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Western Civ Exam #2


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Industrial Revolution
the shift from an agrarian, handicraft, labor-intensive economy to an economy dominated by machine manufacture, specialization of tasks, or division labor, factories, and cities, and a worldwide market for goods, services, and capital.
Where did the Industrial Revolution begin?
England, Britain
What started it?
From 15th-18th century, western Europe accumulated wealth. Improved agriculture and increased population.
Population explosion
18th century, enormous growth in rural population. Broke up traditional patterns of farming...a "green revolution" and new and different ways of utilizing land and labor. Better nutrition, better health, more births, fewer deaths
underdeveloped land was brought under cultivation; common land once used for grazing animals was claime as private property
Cotton textiles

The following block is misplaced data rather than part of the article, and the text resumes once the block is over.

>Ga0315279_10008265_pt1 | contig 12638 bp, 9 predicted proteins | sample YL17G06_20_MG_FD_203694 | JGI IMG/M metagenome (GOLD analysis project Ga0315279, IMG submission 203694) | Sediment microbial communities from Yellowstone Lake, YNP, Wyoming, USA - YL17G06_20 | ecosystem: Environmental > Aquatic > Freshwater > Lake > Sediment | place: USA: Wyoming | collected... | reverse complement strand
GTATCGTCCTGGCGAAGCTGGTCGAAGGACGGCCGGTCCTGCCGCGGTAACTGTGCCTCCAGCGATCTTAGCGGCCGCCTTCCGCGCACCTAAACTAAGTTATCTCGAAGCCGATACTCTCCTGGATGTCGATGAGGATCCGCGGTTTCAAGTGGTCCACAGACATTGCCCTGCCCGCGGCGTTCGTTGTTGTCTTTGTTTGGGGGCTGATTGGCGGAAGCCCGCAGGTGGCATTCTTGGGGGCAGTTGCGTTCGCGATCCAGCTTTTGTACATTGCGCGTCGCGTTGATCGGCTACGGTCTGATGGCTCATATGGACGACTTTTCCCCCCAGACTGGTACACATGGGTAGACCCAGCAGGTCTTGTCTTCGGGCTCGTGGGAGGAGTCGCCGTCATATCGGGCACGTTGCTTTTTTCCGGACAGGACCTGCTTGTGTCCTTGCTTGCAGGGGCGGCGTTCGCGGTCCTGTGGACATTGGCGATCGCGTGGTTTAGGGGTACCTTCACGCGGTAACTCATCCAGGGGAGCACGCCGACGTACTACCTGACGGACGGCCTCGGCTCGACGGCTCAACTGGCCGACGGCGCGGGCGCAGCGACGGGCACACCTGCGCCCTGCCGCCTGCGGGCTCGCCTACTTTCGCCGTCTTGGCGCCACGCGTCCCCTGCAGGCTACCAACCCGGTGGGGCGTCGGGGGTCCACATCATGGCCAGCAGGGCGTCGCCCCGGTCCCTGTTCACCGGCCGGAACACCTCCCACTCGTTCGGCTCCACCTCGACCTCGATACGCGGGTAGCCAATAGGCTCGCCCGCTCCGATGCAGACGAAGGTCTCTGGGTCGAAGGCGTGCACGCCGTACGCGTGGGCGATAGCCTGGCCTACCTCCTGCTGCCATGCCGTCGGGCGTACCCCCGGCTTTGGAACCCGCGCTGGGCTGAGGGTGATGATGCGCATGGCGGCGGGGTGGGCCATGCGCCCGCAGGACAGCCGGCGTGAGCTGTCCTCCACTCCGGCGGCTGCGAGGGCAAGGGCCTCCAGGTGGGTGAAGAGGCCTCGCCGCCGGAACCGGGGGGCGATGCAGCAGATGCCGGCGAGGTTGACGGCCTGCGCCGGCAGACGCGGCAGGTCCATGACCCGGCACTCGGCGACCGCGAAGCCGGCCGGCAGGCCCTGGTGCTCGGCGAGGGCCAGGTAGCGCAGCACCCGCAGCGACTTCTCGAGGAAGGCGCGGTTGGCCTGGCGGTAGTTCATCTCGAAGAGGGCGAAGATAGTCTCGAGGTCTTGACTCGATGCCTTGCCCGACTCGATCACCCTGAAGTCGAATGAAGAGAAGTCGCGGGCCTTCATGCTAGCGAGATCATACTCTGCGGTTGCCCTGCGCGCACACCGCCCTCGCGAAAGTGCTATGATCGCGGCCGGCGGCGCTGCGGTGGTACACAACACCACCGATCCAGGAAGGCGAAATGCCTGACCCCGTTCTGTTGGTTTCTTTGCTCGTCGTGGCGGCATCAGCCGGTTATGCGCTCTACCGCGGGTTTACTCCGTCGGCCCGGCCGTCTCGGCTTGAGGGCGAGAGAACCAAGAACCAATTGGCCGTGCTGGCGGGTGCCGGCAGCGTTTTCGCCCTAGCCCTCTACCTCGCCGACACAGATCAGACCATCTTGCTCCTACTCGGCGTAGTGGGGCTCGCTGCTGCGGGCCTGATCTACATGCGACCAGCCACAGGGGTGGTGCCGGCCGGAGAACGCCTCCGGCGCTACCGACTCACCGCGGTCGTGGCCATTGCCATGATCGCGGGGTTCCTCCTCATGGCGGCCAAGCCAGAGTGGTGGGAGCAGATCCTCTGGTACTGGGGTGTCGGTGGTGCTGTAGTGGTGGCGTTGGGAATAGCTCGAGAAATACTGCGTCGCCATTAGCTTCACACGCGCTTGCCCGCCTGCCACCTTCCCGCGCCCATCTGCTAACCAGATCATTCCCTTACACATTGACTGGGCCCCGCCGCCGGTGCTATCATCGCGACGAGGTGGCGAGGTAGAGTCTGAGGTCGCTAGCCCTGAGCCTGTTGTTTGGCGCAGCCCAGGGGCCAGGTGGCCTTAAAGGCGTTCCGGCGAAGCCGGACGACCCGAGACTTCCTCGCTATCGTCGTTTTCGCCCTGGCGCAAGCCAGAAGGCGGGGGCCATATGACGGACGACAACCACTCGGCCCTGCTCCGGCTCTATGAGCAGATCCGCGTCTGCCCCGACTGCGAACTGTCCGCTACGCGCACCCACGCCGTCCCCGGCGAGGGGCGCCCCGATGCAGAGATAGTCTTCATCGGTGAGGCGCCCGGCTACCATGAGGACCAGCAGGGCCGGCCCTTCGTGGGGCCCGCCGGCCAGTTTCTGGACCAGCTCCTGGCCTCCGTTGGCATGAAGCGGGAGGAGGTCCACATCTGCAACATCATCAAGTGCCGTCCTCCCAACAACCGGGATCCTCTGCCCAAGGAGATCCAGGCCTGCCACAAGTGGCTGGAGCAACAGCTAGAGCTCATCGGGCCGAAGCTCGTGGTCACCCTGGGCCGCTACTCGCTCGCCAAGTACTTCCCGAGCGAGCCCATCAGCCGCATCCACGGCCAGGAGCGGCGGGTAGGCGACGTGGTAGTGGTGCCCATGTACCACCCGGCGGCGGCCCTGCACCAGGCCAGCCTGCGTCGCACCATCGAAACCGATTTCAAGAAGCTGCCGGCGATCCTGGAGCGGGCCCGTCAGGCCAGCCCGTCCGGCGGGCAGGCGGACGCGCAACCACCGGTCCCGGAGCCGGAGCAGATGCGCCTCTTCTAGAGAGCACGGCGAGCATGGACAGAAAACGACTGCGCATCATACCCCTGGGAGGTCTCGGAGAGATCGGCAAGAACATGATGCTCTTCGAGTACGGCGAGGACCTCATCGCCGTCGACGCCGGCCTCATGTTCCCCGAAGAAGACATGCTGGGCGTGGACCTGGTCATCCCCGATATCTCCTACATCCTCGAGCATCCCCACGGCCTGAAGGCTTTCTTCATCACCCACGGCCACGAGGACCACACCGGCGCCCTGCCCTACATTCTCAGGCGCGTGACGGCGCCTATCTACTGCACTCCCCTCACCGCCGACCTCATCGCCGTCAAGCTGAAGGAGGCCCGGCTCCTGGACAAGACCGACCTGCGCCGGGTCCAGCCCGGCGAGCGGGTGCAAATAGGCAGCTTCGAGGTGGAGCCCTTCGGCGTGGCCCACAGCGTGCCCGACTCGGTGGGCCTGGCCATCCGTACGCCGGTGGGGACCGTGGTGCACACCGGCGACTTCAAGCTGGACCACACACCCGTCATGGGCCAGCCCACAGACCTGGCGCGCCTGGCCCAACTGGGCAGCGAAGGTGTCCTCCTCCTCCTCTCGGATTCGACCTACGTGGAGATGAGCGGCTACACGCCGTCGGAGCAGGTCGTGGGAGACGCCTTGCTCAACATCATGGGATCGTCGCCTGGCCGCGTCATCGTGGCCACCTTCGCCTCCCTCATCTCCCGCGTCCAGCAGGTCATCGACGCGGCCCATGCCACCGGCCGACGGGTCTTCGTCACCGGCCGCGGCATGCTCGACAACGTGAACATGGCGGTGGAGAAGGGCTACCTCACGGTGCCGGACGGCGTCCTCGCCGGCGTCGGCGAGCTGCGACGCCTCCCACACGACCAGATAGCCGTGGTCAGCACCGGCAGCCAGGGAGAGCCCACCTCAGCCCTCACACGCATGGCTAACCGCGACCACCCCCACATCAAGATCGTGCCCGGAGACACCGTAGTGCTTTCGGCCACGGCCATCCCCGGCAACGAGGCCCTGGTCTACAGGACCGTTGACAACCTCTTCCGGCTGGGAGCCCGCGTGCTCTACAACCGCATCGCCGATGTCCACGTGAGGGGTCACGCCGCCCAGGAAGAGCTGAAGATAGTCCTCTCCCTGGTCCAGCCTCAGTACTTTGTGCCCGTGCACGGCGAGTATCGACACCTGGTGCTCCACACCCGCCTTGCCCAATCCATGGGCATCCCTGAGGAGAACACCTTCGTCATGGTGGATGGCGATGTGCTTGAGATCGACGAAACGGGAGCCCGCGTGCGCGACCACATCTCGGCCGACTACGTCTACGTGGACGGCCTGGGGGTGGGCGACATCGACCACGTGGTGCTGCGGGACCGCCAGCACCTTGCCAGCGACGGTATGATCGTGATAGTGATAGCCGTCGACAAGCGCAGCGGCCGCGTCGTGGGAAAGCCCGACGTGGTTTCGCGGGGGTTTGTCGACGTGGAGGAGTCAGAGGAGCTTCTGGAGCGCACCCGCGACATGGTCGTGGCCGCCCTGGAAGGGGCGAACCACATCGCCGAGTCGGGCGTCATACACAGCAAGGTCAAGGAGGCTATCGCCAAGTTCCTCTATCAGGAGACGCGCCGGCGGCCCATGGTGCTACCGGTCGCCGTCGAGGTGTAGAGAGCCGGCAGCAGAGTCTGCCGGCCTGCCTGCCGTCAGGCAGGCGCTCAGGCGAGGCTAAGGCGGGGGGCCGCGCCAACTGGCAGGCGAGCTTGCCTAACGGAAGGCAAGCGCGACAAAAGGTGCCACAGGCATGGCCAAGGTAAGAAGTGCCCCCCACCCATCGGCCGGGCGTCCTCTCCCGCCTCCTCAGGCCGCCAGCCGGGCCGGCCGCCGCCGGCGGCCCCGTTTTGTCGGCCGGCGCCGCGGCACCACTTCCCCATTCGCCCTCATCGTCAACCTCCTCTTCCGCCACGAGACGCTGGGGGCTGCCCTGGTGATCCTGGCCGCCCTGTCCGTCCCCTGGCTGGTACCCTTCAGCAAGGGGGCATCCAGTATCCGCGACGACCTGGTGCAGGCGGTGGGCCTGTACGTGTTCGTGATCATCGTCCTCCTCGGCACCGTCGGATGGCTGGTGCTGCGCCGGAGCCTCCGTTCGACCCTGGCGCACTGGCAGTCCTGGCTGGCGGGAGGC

first industry to grow at an unprecedented rate. Spinning jenny. Brought workers together then to factories to share resources. Weavers and spinners invented simple devices modeled after machines already in use.
Steam power
steam engines ran on coal or wood. Steam powered transportation. With steam, work was revolutionalized because weaker, younger, and less-skilled workers could perform the few simple tasks.
were more expensive but more flexible. Continental governments expende major efforts to develop rail networks.
In France - investors were liable for a corporation's debts only in proportion to the number of shares they owned.
Darby Family
a family of iron manufacturers that developed new ways of producing the precious metal of industrialization (wrought iron i think)
Principal form of wealth?
how much property you owned